Screen Shot 2018-02-13 at 4.09.58 PMDanielle Cormier-Serre—Danielle (yes, there are two in my class) also knows how to grab attention. I love her simple “you-view” headline: “How to be the best blogger you can be—a guide.” Danielle also masterfully embeds an image with wraparound text and employs headings and subheadings to make her content invigoratingly scannable. She also backs up her claims with hyperlinked sources.

Sarah Villeneuve—Last but definitely not least is Sarah’s blog entitled, “Entering the blogosphere.” Like Danielle, she effectively uses headings to draw the eye and to create variety in the look of her post. And she has embedded an image with wraparound text. I Screen Shot 2018-02-13 at 4.10.09 PMalso like Sarah’s call to action: “But what do you think? Is there something more important that would make my blog, or any blog, better?” Thank you, Sarah. I hope you get some feedback.

If you can find the time, I’m sure these students would love to hear from you. Visit their blogs, leave comments, and let them know what you think.

And if you like what you see and you’d like to read more, here are some other excellent bloggers that were on my shortlist but whose posts didn’t quite make the top 5: Jenna Brisson, Regan Druce, Rodrigo Moran, Valeria Puchetti, Elysse Tomlin, Kim Cormier, Georgia De Abreu, and Megan Ouellet.

Visit their blogs or feel free to comment here and let us know what you think of our new student blogs. Meanwhile, I’ll be curious to see if these lists of top bloggers change or grow by the end of April and who will win Blogger of the Year at the annual AMC Greg Awards.

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Some things will never change?

Pop musician Bruce Hornsby used to sing in his 1986 hit single that “some things will never change—that’s just the way it is.” Incredibly, that seems to be true of the basics of blog writing (at least in the short term).

With information and communications technology evolving at lightning speed these days, one might expect that the art of blogging would have morphed dramatically. But I’ve been teaching blogging 101 for six years now at the college level, and the basics have remained the same. Indeed, my assignment rubric has barely changed since 2012.

My first-year Advertising and Marketing Communications students at St. Lawrence College here in Kingston, Ontario, Canada will soon write their first blog posts for their Writing for Marketing Class to prepare them for this skill that they’ll likely need in the workforce when they graduate.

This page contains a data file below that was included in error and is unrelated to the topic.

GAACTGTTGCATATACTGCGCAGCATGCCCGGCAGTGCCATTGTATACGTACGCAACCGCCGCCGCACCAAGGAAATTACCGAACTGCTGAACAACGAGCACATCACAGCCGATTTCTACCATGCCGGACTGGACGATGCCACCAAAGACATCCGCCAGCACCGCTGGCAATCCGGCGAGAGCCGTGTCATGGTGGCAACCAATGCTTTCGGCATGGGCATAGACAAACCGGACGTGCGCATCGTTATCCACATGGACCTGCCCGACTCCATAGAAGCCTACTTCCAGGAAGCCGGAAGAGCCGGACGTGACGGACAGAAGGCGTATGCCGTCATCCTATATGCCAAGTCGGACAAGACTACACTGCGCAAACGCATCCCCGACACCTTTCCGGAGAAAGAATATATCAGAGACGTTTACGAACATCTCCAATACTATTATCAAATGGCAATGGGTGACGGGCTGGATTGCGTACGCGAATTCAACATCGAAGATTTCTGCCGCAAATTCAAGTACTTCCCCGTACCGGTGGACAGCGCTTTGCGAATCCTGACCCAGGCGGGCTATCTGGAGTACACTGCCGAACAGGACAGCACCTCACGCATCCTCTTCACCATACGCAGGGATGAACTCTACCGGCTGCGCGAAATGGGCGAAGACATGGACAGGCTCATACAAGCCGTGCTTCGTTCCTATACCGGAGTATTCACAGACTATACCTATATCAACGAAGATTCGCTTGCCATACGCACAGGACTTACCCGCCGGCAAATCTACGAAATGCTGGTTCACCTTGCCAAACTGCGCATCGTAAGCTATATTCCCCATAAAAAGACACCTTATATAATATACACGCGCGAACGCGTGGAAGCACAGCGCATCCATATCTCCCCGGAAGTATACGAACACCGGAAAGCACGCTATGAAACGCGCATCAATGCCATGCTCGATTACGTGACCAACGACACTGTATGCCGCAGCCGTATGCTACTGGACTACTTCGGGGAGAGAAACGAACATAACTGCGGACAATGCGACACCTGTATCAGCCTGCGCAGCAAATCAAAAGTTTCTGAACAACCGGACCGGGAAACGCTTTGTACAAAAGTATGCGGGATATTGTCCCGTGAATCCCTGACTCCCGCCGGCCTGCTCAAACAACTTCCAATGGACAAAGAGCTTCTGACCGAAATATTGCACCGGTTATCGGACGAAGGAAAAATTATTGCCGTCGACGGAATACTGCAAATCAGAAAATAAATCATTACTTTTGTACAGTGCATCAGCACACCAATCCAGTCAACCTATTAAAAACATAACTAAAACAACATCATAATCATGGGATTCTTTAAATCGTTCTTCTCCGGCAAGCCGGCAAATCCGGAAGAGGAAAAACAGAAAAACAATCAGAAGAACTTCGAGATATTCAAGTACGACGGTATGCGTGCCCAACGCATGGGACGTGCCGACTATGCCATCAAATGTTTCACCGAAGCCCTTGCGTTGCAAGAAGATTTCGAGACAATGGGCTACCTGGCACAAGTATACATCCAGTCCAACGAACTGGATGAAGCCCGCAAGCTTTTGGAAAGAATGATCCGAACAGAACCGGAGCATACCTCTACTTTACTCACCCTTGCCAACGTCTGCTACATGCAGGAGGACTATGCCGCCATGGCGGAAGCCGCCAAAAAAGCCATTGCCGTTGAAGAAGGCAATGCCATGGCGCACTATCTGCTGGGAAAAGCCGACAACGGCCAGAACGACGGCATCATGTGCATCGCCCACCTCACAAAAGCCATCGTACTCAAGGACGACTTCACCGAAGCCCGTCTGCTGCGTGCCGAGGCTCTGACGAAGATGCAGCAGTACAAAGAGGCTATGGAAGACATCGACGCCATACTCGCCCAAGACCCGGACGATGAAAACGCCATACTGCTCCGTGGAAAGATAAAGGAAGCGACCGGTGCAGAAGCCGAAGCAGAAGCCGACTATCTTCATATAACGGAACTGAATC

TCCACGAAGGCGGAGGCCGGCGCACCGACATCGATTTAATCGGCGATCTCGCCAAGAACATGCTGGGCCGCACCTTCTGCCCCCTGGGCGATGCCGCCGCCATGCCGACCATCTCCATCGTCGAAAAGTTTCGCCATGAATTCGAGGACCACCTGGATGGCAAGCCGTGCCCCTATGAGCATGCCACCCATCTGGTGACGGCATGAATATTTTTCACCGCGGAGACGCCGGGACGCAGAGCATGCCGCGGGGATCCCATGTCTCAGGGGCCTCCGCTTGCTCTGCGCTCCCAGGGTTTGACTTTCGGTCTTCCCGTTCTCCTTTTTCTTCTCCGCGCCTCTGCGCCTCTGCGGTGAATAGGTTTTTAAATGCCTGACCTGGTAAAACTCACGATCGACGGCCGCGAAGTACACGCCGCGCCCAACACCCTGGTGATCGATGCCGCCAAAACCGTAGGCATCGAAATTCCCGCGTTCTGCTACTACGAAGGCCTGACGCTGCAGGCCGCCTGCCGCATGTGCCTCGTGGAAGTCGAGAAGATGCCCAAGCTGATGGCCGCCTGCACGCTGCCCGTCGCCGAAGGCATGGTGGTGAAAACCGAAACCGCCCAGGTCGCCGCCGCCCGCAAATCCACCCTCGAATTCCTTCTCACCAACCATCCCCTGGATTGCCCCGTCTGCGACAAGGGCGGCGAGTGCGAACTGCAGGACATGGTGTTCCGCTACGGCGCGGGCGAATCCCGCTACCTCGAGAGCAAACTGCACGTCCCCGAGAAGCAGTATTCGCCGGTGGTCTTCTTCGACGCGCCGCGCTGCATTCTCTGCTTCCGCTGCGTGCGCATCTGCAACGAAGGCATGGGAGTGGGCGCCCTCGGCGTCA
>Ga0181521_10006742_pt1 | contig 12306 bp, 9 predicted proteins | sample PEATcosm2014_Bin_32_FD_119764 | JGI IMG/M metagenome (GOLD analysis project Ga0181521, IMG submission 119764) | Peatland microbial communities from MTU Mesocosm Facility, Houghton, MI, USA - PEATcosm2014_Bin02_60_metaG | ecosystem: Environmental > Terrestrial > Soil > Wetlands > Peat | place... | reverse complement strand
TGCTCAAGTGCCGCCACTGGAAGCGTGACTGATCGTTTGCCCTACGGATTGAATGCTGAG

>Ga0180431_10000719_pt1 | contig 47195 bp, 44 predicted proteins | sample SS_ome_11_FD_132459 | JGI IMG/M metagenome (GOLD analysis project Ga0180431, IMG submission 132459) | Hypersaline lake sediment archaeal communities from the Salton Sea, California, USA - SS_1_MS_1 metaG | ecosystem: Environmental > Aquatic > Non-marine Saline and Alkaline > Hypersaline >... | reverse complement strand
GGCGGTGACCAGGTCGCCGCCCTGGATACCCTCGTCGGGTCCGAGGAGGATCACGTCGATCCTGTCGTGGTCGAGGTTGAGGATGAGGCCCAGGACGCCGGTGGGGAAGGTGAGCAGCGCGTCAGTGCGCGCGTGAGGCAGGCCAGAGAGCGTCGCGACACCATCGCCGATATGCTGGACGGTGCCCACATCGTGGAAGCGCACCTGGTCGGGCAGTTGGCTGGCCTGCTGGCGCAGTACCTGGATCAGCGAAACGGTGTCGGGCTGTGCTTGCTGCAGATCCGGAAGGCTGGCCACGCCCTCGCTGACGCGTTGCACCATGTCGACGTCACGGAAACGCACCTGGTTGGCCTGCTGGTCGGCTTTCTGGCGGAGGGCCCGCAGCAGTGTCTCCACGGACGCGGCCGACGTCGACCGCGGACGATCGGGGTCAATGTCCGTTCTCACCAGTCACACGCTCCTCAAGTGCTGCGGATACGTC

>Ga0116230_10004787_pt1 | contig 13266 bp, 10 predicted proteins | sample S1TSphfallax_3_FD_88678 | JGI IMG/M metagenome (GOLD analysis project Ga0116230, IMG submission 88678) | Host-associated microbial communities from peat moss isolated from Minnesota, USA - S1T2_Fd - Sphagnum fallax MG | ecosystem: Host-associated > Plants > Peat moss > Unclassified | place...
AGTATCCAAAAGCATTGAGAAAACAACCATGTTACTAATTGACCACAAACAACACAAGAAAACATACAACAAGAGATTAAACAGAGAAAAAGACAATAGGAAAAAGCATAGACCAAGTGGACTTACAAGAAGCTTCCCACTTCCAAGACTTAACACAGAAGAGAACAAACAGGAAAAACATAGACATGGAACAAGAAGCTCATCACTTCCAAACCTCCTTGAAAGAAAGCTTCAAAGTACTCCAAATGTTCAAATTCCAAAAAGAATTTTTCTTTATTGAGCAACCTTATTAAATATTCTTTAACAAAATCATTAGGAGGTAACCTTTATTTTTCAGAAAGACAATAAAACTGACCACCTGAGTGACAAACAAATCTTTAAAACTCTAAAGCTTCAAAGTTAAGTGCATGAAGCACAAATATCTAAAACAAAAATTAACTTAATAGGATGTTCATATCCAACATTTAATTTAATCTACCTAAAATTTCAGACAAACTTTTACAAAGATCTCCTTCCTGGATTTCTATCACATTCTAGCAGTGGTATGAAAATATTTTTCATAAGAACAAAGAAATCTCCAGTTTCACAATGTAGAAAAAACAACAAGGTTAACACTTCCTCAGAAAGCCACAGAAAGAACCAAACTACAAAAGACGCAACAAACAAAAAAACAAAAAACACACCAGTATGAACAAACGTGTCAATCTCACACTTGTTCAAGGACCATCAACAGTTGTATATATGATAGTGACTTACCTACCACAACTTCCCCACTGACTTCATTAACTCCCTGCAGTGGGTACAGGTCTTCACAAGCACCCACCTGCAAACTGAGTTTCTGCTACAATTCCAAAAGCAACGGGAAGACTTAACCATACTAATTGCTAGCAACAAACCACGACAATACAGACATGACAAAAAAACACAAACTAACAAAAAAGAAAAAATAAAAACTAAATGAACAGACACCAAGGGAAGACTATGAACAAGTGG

The assignment will introduce them to the bare essentials of crafting a blog that looks good and reads well. I’ll start the lesson by showing a short video that outlines some of the crucial features of an effectively crafted blog:

  1. Have a compelling title.
  2. Use a concise, relevant lead paragraph that summarizes the post.
  3. Insert prominently an eye-catching, relevant image (use licence-free images).
  4. Add personal experiences or personal images.
  5. Make the body scannable with headings and bulleted lists.
  6. Make the prose digestible with short paragraphs and sentences.
  7. Keep posts short (300 to 500 words).
  8. Provide internal and external sources with hyperlinks.
  9. End with a discussion question or call to action to encourage comments.
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Watch the how-to video on Blackboard:

I’ll also focus on helping students to write with clarity by illustrating their points and to use cited (hyperlinked) evidence, and I’ll show them how to find and embed licence-free images as well as how to increase their blog’s SEO.

It’ll be a short lesson, as it always is. If you have any questions about any of the above blogging features, or if I’m wrong about the enduring features of the stalwart blog, please drop me a line, I’d love to hear from you.

Meanwhile, I’ll let you know here how the lesson goes.

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For the record…

The post below is copied from my “About Me” page from a few months ago. With the college faculty strike over, it’s time to restore my old profile page. However, I didn’t want to lose the commentary below.


I am an ardent full-time professor of business fundamentals at St. Lawrence College in Kingston, Ontario, Canada, and I have been on strike since Oct. 16 with about 12,000 other college faculty.

In my previous career as a newspaper journalist in England; Nova Scotia; and here in Kingston, Ontario, I covered plenty of strikes with a journalist’s dispassionate, objective voice. Strikes were something that happened to other people.

I also didn’t understand strikes. After all, as a young, mobile professional, it was my view that if you couldn’t fix a poor employment situation, you should leave. And if you were good at what you did, someone better than the previous employer would hire you.